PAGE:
[UPDATE, June 28, 2017: United Airlines next month will make available through an online portal a new set of features for corporate clients and travel agencies. A key addition is detailed data on ancillary spending. United managing director of sales resources Karen Catlin said such reports have been in beta tests with a few big customers but otherwise “don’t exist today anywhere.” In this second phase of the “Jetstream” portal, corporate clients also can start using soft-dollar points for their choice of various traveler amenities and apply certain waivers. Meanwhile, an “estimator” tool will help United travel agency partners forecast their activity on the carrier.]
[UPDATE, March 15, 2017: United announced that a new self-service portal is available to corporate and agency customers. The airline said it empowers users to solve problems, access info and request special services without phone calls to support desks. Called Jetstream, the portal offers customizable travel activity and spending reports (including “future-predictive performance”), weather waivers and product and policy updates. United plans to further expand the reporting dashboard, add ancillary spending data and enable custom notifications.]
American, Delta and United are rolling out online tools to give corporate accounts and travel agencies more and faster control over disruption recovery, itinerary adjustments, upgrades and other service requests. These are the next steps in automating waivers and favors.
In addition to reaccommodation during irregular operations, airlines offer some customers waivers on inventory and ticketing rules — advance purchasing, name changing and so forth. They may be a component of the soft-dollar funds negotiated and accrued as part of preferred-carrier contracts. The Big Three U.S. airlines are working to give accounts more power to choose and use those value-added items, which often are elite loyalty program status nominations, club passes and free tickets.
Enjoying a sustained period of profitability, the airlines each have committed to investing in customer service. The new online self-service capabilities show how they’re trying to make the experience better for lucrative corporate travelers.
American last June claimed it was the first to offer 24/7 online management of “waiver banks” through its Flex Funds program. The airline today planned to announce new services on its SalesLink travel agency platform. Agents now can rebook customers impacted by bad weather or other schedule changes without risking debit memos. They can more easily revalidate or reissue tickets as needed. “Compliance guidelines” are listed. An “un-check” function lets agents service records already in checked-in status. That’s helpful during flight disruptions or for last-minute changes requested by the traveler.
Delta is activating some of the same services. Last quarter, it added an online waiver management tool for TMCs via its Delta Professional portal. Through it, agents can apply waivers and manage what Delta calls “travel exceptions.” Some of that relates to redeeming “beyond contract value” points. Director of sales technology Sarah Reid said blanket waiver functionality is coming in the next phase. Blanket waivers often apply during severe weather.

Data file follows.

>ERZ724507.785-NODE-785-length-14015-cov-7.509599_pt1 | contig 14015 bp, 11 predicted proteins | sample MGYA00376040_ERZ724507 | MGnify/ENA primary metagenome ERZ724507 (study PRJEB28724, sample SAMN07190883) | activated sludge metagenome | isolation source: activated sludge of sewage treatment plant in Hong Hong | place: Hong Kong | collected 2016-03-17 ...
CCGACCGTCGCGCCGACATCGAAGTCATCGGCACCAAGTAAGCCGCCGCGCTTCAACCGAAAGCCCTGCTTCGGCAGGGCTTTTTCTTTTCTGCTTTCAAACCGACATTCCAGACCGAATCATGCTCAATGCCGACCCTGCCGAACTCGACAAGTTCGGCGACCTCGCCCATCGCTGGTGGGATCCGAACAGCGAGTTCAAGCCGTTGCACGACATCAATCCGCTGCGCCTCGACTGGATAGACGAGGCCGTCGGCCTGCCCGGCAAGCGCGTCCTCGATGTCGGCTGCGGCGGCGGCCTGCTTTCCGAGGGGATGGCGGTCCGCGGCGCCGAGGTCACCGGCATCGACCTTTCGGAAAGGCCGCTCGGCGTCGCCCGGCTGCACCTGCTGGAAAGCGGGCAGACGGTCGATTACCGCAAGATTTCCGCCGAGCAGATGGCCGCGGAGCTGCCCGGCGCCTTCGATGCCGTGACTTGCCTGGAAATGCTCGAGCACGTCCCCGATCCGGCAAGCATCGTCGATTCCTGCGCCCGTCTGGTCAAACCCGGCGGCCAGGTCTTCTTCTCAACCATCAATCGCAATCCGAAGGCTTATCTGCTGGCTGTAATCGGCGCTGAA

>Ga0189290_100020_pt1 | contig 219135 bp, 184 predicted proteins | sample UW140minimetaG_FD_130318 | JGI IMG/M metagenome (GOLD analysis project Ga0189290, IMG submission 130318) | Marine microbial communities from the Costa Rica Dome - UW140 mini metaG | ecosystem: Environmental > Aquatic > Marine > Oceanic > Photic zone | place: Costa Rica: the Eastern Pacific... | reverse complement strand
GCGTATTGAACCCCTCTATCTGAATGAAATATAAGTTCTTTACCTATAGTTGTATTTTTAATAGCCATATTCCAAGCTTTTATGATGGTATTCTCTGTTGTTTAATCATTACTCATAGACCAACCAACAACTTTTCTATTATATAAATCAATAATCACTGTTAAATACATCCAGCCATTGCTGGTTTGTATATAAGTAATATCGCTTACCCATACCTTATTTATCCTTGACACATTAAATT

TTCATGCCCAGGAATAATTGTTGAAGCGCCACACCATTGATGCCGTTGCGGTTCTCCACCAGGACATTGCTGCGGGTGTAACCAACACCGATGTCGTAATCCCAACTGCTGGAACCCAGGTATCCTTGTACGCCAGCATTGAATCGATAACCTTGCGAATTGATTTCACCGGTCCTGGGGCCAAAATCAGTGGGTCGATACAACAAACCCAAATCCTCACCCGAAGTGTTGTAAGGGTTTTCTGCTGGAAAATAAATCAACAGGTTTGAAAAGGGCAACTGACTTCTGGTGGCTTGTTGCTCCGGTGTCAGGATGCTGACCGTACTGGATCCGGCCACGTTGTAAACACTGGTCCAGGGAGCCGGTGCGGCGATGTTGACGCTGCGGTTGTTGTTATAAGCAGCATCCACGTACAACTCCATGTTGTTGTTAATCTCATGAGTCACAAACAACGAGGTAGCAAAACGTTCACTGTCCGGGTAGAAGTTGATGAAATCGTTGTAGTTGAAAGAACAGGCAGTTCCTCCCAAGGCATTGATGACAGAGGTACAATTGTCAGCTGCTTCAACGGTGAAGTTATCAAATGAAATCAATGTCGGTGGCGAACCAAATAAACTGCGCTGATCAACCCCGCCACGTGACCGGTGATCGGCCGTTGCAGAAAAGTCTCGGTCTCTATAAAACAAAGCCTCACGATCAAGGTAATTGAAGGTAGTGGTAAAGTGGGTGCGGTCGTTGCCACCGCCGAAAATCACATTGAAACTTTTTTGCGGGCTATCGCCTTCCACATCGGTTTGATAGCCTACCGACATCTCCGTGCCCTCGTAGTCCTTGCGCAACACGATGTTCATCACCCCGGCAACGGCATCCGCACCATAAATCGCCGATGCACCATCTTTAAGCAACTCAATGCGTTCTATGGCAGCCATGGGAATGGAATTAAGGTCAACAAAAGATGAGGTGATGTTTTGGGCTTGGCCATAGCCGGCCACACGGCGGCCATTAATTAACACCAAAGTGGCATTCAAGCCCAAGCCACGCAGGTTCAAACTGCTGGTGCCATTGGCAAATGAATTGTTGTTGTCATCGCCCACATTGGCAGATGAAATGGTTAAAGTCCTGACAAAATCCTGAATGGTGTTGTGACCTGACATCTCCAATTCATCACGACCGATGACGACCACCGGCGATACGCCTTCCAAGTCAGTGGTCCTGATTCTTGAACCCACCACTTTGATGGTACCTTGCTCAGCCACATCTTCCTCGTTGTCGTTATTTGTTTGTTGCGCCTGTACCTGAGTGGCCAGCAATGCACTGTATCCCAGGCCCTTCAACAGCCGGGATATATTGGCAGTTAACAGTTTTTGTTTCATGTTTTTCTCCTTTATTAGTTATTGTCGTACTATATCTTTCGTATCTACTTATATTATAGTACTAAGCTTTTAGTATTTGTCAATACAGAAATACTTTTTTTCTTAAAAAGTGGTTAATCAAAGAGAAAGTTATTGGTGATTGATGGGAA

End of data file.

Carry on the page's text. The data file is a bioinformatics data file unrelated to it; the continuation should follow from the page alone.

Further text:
United’s forthcoming set of self-services for corporate and agency accounts is “probably the single highest priority for my team this year,” said managing director of sales resources Karen Catlin. The vision is a do-it-yourself portal with customizable reporting and tools for PNR support and managing waivers.
Another component will let accounts manage the amenities United wraps into preferred deals. Today, Catlin explained, those lock in when contracts are signed. Cashing them in is a manual process. The plan is to not only allow accounts (or their TMCs) to redeem those amenities online but also swap in more relevant ones as needed. For example, the travel manager may want to reallocate funding earmarked for elite statuses because a group of transcon travelers would benefit from upgrades.
Reporting would encompass contract performance, ancillary spending and forecasting (i.e., looking at advance bookings). It also will show various aspects of United’s operational performance.
“Today I might have a meeting with my CFO and I want to show them some cost savings and information on ancillary spend but tomorrow I am meeting with my human resources leadership and they may be more interested in how often our travelers were upgraded or delayed,” Catlin explained. “These will be customized reports, on demand, based on the need of the day.”
In its forthcoming announcement, American indicated it would be “opening up new seat inventory” so corporate travelers can grab preferred seats “earlier than ever before.” Officials were not immediately available to provide details.
Preferred seats generally are aisles, windows or exit rows. Delta last quarter introduced a preferred seats application so corporate travelers can reserve them more quickly after booking tickets. “In the past you had to go through the TMC” to reserve those seats, Reid said. “Now it’s empowered in any channel where you can get at Delta seats.” That includes delta.com and the carrier’s mobile app.
Delta already provides Zone 1 boarding for travelers from corporate accounts. It also affords them priority service recovery during irregular operations and protection from involuntary denied boarding “at all costs,” Reid said.
Onboard recognition of an account’s travelers is another piece — if the travelers want that. “It’s acknowledgement and appreciation, some additional services onboard and service recovery if coming off a delayed flight,” said Kristen Shovlin, Delta vice president of sales operations and development.
Reid said Delta “in a few weeks” will add corporates into algorithms determining upgrades. The same is coming later in the year for the standby processes.